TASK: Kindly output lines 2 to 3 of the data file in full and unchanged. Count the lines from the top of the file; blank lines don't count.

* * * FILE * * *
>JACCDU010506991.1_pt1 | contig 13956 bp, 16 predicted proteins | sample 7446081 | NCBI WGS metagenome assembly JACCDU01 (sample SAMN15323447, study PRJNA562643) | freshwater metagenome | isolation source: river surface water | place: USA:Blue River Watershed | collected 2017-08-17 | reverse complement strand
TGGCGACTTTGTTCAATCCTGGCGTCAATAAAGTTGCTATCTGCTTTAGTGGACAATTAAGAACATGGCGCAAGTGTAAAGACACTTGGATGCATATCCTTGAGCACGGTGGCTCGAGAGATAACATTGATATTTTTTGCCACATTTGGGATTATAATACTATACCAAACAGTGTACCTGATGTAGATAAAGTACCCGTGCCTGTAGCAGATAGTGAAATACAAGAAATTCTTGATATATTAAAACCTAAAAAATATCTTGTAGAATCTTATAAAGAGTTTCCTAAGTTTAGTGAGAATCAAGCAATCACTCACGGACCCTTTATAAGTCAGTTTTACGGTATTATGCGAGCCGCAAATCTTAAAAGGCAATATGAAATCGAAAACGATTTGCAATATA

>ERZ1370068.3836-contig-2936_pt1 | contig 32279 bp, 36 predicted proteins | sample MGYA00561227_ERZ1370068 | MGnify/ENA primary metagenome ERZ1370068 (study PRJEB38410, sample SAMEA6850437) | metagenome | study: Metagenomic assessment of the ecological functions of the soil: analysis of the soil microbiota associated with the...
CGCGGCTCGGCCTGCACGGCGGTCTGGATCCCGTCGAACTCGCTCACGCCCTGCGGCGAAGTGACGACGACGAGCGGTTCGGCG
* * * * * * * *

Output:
TGGCGACTTTGTTCAATCCTGGCGTCAATAAAGTTGCTATCTGCTTTAGTGGACAATTAAGAACATGGCGCAAGTGTAAAGACACTTGGATGCATATCCTTGAGCACGGTGGCTCGAGAGATAACATTGATATTTTTTGCCACATTTGGGATTATAATACTATACCAAACAGTGTACCTGATGTAGATAAAGTACCCGTGCCTGTAGCAGATAGTGAAATACAAGAAATTCTTGATATATTAAAACCTAAAAAATATCTTGTAGAATCTTATAAAGAGTTTCCTAAGTTTAGTGAGAATCAAGCAATCACTCACGGACCCTTTATAAGTCAGTTTTACGGTATTATGCGAGCCGCAAATCTTAAAAGGCAATATGAAATCGAAAACGATTTGCAATATA

>ERZ1370068.3836-contig-2936_pt1 | contig 32279 bp, 36 predicted proteins | sample MGYA00561227_ERZ1370068 | MGnify/ENA primary metagenome ERZ1370068 (study PRJEB38410, sample SAMEA6850437) | metagenome | study: Metagenomic assessment of the ecological functions of the soil: analysis of the soil microbiota associated with the...